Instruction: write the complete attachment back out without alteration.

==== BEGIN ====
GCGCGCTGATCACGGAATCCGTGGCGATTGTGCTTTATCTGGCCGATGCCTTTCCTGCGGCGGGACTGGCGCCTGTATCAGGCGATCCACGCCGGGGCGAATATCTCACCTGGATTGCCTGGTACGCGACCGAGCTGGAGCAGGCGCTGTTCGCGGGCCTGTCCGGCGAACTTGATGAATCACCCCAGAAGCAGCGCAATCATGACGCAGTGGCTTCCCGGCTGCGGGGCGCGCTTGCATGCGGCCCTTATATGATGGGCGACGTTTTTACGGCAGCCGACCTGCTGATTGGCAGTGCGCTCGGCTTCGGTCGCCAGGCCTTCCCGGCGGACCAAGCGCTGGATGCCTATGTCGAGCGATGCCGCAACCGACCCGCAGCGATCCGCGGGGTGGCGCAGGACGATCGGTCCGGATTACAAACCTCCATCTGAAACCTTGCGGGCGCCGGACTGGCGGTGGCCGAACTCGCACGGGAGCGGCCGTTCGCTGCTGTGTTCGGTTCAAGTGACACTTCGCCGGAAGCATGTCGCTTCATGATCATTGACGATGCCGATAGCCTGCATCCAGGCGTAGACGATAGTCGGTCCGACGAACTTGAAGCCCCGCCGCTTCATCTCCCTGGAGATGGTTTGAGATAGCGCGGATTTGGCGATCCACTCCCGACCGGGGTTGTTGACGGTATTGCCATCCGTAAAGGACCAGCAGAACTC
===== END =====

GCGCGCTGATCACGGAATCCGTGGCGATTGTGCTTTATCTGGCCGATGCCTTTCCTGCGGCGGGACTGGCGCCTGTATCAGGCGATCCACGCCGGGGCGAATATCTCACCTGGATTGCCTGGTACGCGACCGAGCTGGAGCAGGCGCTGTTCGCGGGCCTGTCCGGCGAACTTGATGAATCACCCCAGAAGCAGCGCAATCATGACGCAGTGGCTTCCCGGCTGCGGGGCGCGCTTGCATGCGGCCCTTATATGATGGGCGACGTTTTTACGGCAGCCGACCTGCTGATTGGCAGTGCGCTCGGCTTCGGTCGCCAGGCCTTCCCGGCGGACCAAGCGCTGGATGCCTATGTCGAGCGATGCCGCAACCGACCCGCAGCGATCCGCGGGGTGGCGCAGGACGATCGGTCCGGATTACAAACCTCCATCTGAAACCTTGCGGGCGCCGGACTGGCGGTGGCCGAACTCGCACGGGAGCGGCCGTTCGCTGCTGTGTTCGGTTCAAGTGACACTTCGCCGGAAGCATGTCGCTTCATGATCATTGACGATGCCGATAGCCTGCATCCAGGCGTAGACGATAGTCGGTCCGACGAACTTGAAGCCCCGCCGCTTCATCTCCCTGGAGATGGTTTGAGATAGCGCGGATTTGGCGATCCACTCCCGACCGGGGTTGTTGACGGTATTGCCATCCGTAAAGGACCAGCAGAACTC